Larry Kent is making his way through a swamp that is almost as dense as the prose in this story.
The last rays of an unseen sun had faded until the wooded swamp was a fog-shrouded monochrome of somber shadows and swirling vapors. The dank chill of slime-wet air seeped coldly through the darkening gray mists . . . Hidden cells deep within his sensitive brain quivered to the stimulus of a familiar and eerie warning. Somewhere in that chill curtain of twilight fog, Fear lurked, naked and abysmal.
A couple paragraphs of that, and I’m exhausted. Luckily, Wells takes pity on the reader and lapses into a more readable style.
Kent has spent time in the savage wilds of China and Africa, “but never had Kent’s quivering nerves sensed the crepitant feel of Fear more strongly than they did now in the desolate heart of Alabama.” He valiantly carries on in search of his fiancee, Dorothy Lane, who mysteriously vanished in these swamps four days ago.
His nose leads him to two dead bodies. Standing over them is “a creature that was a blasphemous caricature of a man.” Its description is fairly Gollum-esque down to the bulbous eyes and loincloth. His hands, however, are more more claw-like with the fingers fused together and a giant thumb — like the pincer of a crayfish. Not nearly dainty enough for my precious.
Seeing Kent, the brute runs off and smack into three men. Kent tells them that he is lost and the men offer him a place for the night, but their hospitality is transparently a ruse. As they return to their lodge, Kent sees Dorothy accompanying them, but she does not acknowledge knowing him.
Back at the lodge, or “House of Grisly Fear” as the chapter heading describes it, Kent sees a room full of men who have suffered various amputations. Their faces are all the same, though, “stolidly set masks of pure fear.”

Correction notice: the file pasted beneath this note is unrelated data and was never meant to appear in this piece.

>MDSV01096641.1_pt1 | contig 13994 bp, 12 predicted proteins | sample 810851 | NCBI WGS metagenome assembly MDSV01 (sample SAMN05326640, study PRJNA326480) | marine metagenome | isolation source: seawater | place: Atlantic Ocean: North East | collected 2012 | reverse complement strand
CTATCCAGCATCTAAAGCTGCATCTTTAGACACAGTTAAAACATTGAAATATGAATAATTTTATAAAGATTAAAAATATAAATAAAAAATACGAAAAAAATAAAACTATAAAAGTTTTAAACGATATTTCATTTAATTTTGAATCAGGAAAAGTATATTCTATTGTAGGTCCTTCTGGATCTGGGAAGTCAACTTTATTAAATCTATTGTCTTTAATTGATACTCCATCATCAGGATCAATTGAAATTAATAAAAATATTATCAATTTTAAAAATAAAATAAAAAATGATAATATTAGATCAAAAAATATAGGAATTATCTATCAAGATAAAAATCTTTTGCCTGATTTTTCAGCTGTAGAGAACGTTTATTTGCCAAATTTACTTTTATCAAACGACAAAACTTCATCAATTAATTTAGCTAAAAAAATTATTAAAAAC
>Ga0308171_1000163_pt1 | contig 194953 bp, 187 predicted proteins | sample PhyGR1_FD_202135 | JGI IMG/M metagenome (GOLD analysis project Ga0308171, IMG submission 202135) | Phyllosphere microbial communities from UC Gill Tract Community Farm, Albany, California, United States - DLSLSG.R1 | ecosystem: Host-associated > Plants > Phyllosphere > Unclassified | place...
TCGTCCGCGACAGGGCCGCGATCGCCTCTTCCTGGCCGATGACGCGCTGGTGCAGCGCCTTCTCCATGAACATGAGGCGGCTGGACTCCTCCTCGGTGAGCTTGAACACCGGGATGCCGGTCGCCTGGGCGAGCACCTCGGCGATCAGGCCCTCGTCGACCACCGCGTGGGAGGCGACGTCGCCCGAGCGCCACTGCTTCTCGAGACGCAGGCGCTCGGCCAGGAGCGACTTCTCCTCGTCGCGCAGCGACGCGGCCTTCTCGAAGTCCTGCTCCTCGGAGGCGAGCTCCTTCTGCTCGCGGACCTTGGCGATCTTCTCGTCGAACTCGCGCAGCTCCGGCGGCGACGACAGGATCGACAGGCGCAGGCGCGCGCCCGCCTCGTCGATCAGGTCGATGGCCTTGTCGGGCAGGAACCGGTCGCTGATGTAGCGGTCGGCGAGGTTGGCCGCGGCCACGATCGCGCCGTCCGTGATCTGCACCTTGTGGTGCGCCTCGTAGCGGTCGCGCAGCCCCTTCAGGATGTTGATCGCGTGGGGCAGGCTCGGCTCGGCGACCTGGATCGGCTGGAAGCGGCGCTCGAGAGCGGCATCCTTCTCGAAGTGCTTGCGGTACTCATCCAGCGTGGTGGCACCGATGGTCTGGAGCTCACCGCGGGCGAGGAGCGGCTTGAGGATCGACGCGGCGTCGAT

Like the creature they encountered in the swamp, they are dressed only in loincloths. From the stumps of their limbs grow strange appendages similar to the claws of the creature — who is not a creature, but a man named Bartlett.
Putting the pieces together, Kent recognizes one of the men as Dr. Enlow Carlin. The doctor had claimed that he had discovered the gland that granted regenerative powers to certain crustaceans. He was drummed out of the mad scientists union for such heresy; and also for spending his time on crustaceans rather than ape-men.
When Dorothy finally manages to be alone with Kent, she has no time for explanations, but tells him they need to escape. Thanks, Madam Curie. Carlin catches them before they take a step and decrees that they shall be turned over to “The Dweller in the Pool.”
Dorothy reveals that the Dweller in the Pool is her brother Raoul. He had lost an arm in an auto accident and was “too bitterly proud to tell any of the rest of the family.” That must have been some arm. Or some family.
He sought out Carlin for his regenerative skills. Sadly, his miraculous crayfish injections were merely a scam to blackmail hopeful patients, and reduce them to deformed madmen. But things are not what they seem with the Dweller in the pool.
A nice pulp piece despite some over-written passages.
- First published in Mystery Tales, June 1938.
- Also that month: Minimum Wage enacted for $.25/hour.
- Who is the titular Hell Maiden? Dorothy is the only woman in the story and she seems like a pretty good chick.